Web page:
radio-tag Indian pangolin
- US has reached a deal with
the Taliban to reduce deadly attacks
- Climate change impact on
agriculture: 50 million to be poor by 2030, says UN body
- India to witness severe food
inflation due to extreme weather
- Scientists have, for the
first time, radio-tagged the Indian pangolin, an endangered animal, that
is rarely sighted in forests here.
- The Indian pangolin, which
resembles an ant-eater but dons a thick scaly skin, is hunted for meat and
use in traditional Chinese medicine
- Researchers say tagging the
animal will help understand the habits of the reclusive, nocturnal animal.
- Radio-tagging involves
attaching a transmitter to an animal to monitor its movements. Several
wild animals — tigers, leopards and migratory birds — have been tagged
- Pangolins are among the most
trafficked wildlife species in the world.
- The International Union for
the Conservation of Nature says these toothless animals have seen a rapid
reduction in population.
- The projected population
declines range from 50% to 80 % across the genus.
- Out of the eight species of
pangolin, the Indian Pangolin and the Chinese Pangolin are found in India.
- Both these species are listed
under Schedule I Part I of the Wildlife (Protection) Act, 1972
- World Pangolin Day,
celebrated on the third Saturday in February, is an international attempt
to raise awareness of pangolins and bring together stakeholders to help
protect these unique species from extinction.
- The United States and the
Taliban have negotiated a proposal for a seven-day reduction in violence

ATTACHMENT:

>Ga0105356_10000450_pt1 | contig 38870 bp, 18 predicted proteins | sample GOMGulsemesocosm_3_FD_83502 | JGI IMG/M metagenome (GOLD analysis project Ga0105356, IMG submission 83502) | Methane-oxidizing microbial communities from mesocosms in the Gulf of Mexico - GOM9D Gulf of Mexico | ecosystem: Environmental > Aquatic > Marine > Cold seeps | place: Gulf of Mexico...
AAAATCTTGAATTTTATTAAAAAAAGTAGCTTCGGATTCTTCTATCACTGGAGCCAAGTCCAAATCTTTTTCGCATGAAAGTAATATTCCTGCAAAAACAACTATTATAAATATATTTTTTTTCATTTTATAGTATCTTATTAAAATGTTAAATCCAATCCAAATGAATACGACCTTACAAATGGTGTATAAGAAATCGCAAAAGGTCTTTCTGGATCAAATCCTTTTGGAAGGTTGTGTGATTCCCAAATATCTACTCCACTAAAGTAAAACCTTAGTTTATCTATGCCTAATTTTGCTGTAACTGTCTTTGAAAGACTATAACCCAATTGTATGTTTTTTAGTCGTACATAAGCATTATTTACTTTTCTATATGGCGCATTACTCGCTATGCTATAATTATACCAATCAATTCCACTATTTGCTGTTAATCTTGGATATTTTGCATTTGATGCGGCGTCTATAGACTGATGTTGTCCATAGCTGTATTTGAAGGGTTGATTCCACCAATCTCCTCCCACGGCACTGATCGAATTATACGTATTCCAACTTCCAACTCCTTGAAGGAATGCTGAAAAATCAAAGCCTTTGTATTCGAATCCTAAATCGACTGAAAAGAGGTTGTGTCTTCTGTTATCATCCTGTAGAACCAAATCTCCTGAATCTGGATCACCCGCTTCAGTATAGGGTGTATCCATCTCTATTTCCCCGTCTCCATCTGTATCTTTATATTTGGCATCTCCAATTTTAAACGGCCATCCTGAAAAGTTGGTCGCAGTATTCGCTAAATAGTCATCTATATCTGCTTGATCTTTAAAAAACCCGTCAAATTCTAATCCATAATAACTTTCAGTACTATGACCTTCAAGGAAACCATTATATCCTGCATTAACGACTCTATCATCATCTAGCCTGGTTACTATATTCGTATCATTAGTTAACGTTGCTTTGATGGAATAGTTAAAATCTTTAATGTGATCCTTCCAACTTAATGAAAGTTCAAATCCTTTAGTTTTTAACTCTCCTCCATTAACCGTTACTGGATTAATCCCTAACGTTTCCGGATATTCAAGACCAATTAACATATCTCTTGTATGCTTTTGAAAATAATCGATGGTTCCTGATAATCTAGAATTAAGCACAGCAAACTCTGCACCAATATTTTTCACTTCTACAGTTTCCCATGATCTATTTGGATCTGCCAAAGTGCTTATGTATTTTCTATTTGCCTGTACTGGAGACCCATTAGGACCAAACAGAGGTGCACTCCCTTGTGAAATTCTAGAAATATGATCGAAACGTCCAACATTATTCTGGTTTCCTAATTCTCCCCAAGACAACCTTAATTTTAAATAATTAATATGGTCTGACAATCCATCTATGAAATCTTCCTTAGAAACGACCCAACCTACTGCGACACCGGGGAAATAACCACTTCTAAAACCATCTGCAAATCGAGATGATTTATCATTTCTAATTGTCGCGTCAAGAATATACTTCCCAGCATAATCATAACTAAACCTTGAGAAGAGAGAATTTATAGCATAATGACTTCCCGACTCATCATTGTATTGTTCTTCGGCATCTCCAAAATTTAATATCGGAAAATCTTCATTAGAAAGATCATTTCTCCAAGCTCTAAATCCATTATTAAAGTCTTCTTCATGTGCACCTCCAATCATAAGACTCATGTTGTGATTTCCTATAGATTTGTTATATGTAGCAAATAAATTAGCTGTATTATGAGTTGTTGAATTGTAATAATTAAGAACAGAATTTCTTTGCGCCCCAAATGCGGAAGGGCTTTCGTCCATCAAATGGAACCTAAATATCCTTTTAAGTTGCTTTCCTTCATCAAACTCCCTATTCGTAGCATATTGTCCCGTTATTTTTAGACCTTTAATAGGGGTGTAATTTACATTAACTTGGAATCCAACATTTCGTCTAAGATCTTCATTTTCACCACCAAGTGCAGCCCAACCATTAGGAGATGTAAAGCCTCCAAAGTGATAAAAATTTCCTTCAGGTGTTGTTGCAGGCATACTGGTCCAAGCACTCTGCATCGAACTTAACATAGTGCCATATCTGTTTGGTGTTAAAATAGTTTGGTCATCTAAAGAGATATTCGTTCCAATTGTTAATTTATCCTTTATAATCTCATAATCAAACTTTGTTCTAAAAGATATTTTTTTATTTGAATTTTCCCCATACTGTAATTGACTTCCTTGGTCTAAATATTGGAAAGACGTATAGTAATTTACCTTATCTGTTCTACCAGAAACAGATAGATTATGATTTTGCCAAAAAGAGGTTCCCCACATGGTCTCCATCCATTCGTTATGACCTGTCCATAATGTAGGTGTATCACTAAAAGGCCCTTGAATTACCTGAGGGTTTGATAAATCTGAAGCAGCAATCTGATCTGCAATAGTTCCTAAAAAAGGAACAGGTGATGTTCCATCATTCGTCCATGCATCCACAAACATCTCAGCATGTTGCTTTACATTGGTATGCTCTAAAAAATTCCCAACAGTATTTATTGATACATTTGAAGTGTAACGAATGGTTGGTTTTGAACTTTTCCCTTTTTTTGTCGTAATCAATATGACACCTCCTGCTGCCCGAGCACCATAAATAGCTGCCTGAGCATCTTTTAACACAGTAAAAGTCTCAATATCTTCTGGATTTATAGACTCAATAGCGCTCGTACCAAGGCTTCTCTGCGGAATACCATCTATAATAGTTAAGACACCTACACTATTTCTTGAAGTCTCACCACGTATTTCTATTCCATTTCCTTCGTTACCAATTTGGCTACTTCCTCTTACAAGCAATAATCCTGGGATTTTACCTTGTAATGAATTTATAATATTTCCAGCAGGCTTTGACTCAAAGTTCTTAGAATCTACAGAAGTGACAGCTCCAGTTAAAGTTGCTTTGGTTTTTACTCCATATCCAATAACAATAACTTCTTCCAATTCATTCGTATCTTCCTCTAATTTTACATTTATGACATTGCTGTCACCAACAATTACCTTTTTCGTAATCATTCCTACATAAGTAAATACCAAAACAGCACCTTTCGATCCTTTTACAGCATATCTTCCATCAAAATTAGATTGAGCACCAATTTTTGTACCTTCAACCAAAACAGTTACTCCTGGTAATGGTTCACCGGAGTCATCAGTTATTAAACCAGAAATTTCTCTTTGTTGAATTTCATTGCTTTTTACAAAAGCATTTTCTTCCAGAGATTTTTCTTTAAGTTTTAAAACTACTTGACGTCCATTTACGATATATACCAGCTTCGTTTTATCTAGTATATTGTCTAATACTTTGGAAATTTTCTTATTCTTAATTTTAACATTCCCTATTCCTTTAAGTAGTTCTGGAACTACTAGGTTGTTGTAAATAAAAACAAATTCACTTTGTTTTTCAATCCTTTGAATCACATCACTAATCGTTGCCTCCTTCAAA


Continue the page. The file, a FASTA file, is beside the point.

- All along that the best, if
not only, solution in Afghanistan is a political agreement
- This deal will take effect
“very soon” and could lead to the withdrawal of an unspecified number of
American troops from Afghanistan.
- “Reduction in violence”
agreement will be followed by peace talks between the Taliban and the
- The International Fund for
Agricultural Development (IFAD) has said that climate change would push
100 million people into the abyss of poverty by 2030. Close to half of
these would be due to climate change’s impacts on agriculture.
- Global development and
government representatives from across the world made an appeal to
urgently spend more on rural development to avoid a catastrophic situation
arising out of the climate emergency during IFAD’s 43rd Governing Council
meeting in Rome
- In 2018, 90 per cent of 17.2
million people displaced by disasters were due to weather and
- “Conflict stops agricultural
production and stops millions of people lifting themselves out of poverty
- Rising prices of food items,
particularly that of vegetables, have spiked retail inflation to a
68-month high of 7.59 per cent in January 2020, according to the National
- Extreme weather events have
led to crop damages, leading to a collapse in the supply of vegetables at
a time of the year when they usually flood the markets.
- Unseasonal rains and other
weather events continue to disrupt the normal crop cycle and also crop
yield. Since last year’s monsoon, at least 12 states have recorded longer
spells of rains, spreading into the winter monsoon cycle of
- A longer summer monsoon
delayed sowing and harvesting. But it also raised the hope that higher
moisture level would lead to higher Rabi crop yields.
- But during the winter monsoon
— the primary season for vegetable crops — unusually high rainfall days
were reported from across the country.
- It caused damages to standing
- According to Oxfam, there
would be a 107 per cent increase in the price of processed rice by 2030
due to extreme weather events.
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